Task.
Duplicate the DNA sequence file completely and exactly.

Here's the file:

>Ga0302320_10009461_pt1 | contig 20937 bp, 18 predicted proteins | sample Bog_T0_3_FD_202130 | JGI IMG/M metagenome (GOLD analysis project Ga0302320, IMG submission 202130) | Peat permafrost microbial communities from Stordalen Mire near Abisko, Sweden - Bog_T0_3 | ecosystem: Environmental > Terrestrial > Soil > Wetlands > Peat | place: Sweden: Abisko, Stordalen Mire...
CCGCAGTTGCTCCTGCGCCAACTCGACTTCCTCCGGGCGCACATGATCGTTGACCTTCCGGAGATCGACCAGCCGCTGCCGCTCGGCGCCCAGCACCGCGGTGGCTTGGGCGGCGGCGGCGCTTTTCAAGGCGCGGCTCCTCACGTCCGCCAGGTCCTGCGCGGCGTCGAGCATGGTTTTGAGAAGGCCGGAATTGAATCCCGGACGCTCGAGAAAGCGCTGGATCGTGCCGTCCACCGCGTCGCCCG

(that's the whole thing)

>Ga0302320_10009461_pt1 | contig 20937 bp, 18 predicted proteins | sample Bog_T0_3_FD_202130 | JGI IMG/M metagenome (GOLD analysis project Ga0302320, IMG submission 202130) | Peat permafrost microbial communities from Stordalen Mire near Abisko, Sweden - Bog_T0_3 | ecosystem: Environmental > Terrestrial > Soil > Wetlands > Peat | place: Sweden: Abisko, Stordalen Mire...
CCGCAGTTGCTCCTGCGCCAACTCGACTTCCTCCGGGCGCACATGATCGTTGACCTTCCGGAGATCGACCAGCCGCTGCCGCTCGGCGCCCAGCACCGCGGTGGCTTGGGCGGCGGCGGCGCTTTTCAAGGCGCGGCTCCTCACGTCCGCCAGGTCCTGCGCGGCGTCGAGCATGGTTTTGAGAAGGCCGGAATTGAATCCCGGACGCTCGAGAAAGCGCTGGATCGTGCCGTCCACCGCGTCGCCCG